How did I end up working with Windows Presentation Foundation?

October 9, 2006 7:20 am

In one of my past posts, I talked a little about my impressions of Vista as a platform for software developers. Here’s the story of how I got involved with WPF.

My last two projects before starting on WPF were built around hosting IE in “something”.

The first “something” was an exe hosting IE and adding a bunch of window.external functionality. I took the lead in moving a somewhat old, pretty static UI infrastructure for presenting internet-updatable content to the XML/CSS/XSLT age. That involved a lot of using dynamic expressions to enable reflowing of the UI for different monitor sizes (the app was a fullscreen app). Towards the end of that project I started hearing about an XML-based application development thing coming from Microsoft, and I remember thinking “How cool! No more need for the mess of HTML / CSS / XSLT and JScript/dynamic expressions to glue it together.”

 The second “something” was an application for Windows Media Center, which at the time only offered hosted IE as its application development model (with a bunch of window.external functionality thrown in to get at the Media Center stuff, similar to how our exe had worked). Three of us wrote a pretty interesting little application that shipped for about a year and then was discontinued when circumstances changed on us drastically. Around the time this happened, the XML-based app development thing from Microsoft, better known then as “Avalon”, took more shape.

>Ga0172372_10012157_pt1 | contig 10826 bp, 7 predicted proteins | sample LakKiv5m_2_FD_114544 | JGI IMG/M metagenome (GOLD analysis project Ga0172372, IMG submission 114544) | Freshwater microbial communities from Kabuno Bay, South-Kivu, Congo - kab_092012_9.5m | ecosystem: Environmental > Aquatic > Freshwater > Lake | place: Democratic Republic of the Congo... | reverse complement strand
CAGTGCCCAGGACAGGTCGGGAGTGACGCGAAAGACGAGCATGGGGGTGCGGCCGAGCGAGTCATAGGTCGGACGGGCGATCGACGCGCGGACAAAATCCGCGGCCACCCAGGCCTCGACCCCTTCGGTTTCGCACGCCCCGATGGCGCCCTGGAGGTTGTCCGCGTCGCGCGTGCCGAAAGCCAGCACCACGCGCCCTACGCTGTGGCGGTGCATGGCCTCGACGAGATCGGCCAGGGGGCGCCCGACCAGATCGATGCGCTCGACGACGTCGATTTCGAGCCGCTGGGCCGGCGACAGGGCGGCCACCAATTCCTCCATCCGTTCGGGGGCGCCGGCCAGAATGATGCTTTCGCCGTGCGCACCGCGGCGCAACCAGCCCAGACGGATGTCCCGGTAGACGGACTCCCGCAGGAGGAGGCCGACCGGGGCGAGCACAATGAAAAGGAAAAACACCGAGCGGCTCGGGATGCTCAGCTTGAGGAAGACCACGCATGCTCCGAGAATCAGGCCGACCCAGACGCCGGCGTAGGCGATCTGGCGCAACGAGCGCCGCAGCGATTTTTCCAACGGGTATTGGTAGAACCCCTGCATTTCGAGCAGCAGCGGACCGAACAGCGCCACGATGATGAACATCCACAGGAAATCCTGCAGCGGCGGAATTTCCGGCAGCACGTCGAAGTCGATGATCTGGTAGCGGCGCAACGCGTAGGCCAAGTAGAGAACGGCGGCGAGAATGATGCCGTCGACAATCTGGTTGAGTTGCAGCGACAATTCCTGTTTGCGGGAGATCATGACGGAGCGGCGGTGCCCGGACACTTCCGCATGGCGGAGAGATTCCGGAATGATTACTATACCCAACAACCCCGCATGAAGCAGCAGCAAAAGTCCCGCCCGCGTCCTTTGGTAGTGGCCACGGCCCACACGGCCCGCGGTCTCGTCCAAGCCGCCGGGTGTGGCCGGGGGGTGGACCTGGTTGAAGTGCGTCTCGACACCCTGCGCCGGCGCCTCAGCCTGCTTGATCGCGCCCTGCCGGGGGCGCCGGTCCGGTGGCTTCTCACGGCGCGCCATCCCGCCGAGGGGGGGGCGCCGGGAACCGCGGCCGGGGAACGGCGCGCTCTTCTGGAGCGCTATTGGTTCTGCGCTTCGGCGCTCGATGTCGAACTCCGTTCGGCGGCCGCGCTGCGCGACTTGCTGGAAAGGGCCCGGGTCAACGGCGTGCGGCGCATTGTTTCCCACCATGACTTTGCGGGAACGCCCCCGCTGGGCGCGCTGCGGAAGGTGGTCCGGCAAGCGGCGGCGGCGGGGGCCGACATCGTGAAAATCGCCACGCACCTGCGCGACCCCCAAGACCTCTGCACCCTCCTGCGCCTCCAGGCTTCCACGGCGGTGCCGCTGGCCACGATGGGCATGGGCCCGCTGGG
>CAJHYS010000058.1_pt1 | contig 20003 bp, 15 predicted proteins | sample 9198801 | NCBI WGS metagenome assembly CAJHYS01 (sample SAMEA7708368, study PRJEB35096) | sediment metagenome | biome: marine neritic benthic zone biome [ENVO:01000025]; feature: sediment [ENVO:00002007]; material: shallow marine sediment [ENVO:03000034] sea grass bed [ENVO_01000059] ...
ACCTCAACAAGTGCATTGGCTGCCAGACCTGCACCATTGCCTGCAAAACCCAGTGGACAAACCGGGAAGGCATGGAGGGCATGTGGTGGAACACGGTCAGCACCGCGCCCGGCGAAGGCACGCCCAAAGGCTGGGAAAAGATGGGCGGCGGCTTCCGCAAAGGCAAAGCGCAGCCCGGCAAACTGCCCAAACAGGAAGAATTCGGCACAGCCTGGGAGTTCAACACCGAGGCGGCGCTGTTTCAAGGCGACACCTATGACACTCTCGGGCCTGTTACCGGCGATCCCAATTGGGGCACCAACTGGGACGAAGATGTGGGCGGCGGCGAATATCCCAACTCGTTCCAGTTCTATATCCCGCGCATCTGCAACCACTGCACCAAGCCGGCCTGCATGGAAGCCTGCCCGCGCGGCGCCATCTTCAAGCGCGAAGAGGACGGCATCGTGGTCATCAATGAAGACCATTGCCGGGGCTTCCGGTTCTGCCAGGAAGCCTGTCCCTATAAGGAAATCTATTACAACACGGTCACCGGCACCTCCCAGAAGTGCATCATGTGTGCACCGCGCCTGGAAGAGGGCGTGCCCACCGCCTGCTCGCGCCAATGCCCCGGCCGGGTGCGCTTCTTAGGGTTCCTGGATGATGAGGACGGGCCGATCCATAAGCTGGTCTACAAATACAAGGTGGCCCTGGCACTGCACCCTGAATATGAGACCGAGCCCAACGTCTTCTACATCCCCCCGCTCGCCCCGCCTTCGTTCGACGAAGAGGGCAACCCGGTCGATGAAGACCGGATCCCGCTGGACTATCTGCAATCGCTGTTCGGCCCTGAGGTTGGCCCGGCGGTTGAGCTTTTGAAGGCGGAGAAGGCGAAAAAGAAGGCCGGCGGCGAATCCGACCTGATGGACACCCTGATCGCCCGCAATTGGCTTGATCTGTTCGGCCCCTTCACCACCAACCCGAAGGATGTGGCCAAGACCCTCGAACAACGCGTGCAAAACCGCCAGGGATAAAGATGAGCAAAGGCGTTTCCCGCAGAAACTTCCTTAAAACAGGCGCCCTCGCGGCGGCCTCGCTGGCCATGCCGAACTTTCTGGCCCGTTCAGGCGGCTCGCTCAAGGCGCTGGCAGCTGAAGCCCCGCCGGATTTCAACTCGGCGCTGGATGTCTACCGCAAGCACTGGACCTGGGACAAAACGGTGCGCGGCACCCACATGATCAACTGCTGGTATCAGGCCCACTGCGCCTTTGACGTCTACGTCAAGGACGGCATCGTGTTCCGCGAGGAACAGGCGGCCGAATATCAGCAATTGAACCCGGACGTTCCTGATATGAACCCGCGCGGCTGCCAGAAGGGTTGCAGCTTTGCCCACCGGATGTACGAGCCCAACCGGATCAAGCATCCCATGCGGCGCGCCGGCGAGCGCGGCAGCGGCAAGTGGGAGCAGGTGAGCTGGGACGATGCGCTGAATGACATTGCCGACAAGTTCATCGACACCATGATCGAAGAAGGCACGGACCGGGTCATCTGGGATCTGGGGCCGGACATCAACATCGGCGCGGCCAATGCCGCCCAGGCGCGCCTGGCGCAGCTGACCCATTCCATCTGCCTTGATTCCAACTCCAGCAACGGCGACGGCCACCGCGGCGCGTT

I was lucky enough to get to experience the energy that Microsoft projected at PDC05. It felt like an explosion of enthusiasm around the newly re-christened “Windows Presentation Foundation”. My eyes were popping at Greg Schechter’s talk. Manuel Clement’s talk was chock-full infectious excitement. I wanted to work with this new stuff.

Luckily the project(s) we were given to work on next required a level of “polish” that I doubted we could achieve using HTML, WinForms or any other technology we were proficient in. I advocated strongly for using WPF, and for some reason management went along. One of the requirements for one of the projects was that it had to run under Vista and more specifically under Media Center to get a great user experience. The level of “polish” that was required pretty much ruled out using HTML. We could have done all ActiveX controls, I suppose, or an HTML/Flash hybrid, but none of us had the required expertise to implement that, and the time frame was extremely tight to begin with.

To me the only way to solve the problem was using the incredible leverage of WPF to “get things done”, even with the steep, steep initial learning curve. I worked on some throw-away applications just to show my manager that this new platform had incredible potential and that I would be able to pick it up quickly enough to work with it seriously. He liked what he saw. The rest is material for another post. Let me just say now that the devil is in the details, and we had lots of challenges on the project overall. Once it’s out there I can talk more about it, but not yet.

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